LIMA (Reuters) – Leftist Shining Path militants killed at least 14 people, including two children, in a remote region of Peru known for coca production and burned some of the bodies beyond recognition, the military said on Monday.
Pamphlets encouraging Peruvians to refrain from voting in the June 6 presidential election were found at the site of Sunday’s massacre, according to a statement from the joint command of Peru’s Armed Forces.
The military called the murders “an act of genocide” and said the Shining Path had previously labeled such attacks a form of “social cleansing.” The statement assured Peruvians of “a secure electoral process.”
The incident took place in a region called Valle de los Rios Apurimac, Ene y Mantaro (VRAEM), where 75% of cocaine is produced in the South American country, according to authorities.
“It is likely there will be more deaths,” police commander Cesar Cervantes told RPP radio on Monday. Cervantes had earlier said that at least 18 had been killed.
The VRAEM, a mountainous region the size of Puerto Rico, is the center of constant operations by the security forces against remnants of the Shining Path, which police allege acts as “bodyguards” for drug traffickers.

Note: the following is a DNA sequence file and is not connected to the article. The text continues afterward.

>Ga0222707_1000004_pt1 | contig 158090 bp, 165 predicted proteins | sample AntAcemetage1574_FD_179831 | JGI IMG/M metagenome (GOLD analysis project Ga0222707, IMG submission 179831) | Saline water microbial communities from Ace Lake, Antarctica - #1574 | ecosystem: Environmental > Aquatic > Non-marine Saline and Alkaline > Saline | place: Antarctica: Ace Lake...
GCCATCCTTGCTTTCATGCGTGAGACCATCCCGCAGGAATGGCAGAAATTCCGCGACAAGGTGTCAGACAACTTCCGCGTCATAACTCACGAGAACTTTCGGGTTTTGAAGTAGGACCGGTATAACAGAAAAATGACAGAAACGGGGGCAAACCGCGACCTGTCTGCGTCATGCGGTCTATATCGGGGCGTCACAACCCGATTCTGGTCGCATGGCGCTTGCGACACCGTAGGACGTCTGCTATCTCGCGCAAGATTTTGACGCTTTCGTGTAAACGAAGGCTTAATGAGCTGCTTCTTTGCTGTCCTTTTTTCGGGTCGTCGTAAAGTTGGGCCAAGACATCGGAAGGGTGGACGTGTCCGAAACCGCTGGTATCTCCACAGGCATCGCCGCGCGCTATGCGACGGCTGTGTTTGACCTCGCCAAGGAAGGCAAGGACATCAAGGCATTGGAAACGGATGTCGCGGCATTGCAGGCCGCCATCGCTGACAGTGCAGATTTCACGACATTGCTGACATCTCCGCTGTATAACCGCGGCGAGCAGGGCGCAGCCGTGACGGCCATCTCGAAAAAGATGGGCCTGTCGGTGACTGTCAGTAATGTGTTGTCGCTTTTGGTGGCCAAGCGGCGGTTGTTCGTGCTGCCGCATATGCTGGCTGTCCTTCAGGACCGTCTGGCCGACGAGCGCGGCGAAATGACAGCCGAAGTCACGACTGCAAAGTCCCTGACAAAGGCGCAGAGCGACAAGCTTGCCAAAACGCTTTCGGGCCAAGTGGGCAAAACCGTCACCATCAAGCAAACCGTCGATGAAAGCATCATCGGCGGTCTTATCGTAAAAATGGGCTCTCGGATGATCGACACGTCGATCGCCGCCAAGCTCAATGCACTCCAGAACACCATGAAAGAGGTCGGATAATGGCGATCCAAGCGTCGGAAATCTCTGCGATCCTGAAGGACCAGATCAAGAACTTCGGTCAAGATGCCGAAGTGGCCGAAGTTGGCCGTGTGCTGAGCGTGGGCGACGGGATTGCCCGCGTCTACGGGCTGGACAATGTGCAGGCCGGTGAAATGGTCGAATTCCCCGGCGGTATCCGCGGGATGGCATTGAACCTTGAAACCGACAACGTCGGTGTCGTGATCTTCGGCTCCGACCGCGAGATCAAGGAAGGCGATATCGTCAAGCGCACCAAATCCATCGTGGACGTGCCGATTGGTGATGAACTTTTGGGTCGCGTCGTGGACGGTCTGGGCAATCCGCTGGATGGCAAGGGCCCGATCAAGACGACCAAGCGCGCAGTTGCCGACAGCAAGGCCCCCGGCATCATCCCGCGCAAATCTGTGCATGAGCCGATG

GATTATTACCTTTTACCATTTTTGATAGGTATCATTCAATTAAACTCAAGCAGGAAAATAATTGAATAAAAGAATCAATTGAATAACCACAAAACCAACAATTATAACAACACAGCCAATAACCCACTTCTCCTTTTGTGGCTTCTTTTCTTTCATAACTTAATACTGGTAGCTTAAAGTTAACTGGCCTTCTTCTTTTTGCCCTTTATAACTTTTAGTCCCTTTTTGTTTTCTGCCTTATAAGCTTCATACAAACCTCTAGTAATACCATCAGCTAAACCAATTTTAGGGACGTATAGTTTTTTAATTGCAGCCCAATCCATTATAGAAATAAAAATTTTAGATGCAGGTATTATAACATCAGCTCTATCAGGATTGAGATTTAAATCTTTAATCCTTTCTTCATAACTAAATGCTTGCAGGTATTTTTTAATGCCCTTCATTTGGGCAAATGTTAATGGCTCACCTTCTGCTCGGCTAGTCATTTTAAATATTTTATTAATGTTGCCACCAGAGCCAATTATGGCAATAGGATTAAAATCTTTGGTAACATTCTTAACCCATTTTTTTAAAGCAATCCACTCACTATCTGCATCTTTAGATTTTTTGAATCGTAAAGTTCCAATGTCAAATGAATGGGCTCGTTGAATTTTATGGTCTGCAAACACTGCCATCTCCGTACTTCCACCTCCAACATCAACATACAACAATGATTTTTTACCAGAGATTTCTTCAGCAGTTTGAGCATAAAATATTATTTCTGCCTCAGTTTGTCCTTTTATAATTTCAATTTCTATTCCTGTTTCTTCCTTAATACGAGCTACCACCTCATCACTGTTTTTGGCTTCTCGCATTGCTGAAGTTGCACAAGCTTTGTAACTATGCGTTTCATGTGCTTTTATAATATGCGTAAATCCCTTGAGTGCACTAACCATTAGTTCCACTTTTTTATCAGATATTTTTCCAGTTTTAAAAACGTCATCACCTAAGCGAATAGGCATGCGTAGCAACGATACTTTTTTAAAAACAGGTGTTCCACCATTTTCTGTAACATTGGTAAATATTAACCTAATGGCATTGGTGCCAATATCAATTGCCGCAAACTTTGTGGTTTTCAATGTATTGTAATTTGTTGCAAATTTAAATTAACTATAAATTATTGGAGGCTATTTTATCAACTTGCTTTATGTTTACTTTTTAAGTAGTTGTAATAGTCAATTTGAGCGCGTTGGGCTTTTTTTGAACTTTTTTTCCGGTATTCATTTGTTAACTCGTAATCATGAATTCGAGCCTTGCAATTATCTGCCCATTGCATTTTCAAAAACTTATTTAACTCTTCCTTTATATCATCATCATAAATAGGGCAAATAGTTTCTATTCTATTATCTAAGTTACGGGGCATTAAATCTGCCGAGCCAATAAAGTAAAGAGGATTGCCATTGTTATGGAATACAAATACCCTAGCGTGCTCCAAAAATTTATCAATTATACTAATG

The Maoist rebel group, long regarded by the government as terrorists, launched one of the deadliest internal conflicts in Latin America in the 1980s. An estimated 69,000 people were killed, according to a truth commission.
The Shining Path began to fade in the early 1990s after the jailing of founder Abimael Guzman and has since morphed into a reclusive criminal group with ties to the country’s narco-traffickers.
Peru is slated to hold elections in less than two weeks, pitting socialist Pedro Castillo against conservative Keiko Fujimori.
(Reporting by Marco Aquino, writing by Dave Sherwood; Editing by Alistair Bell)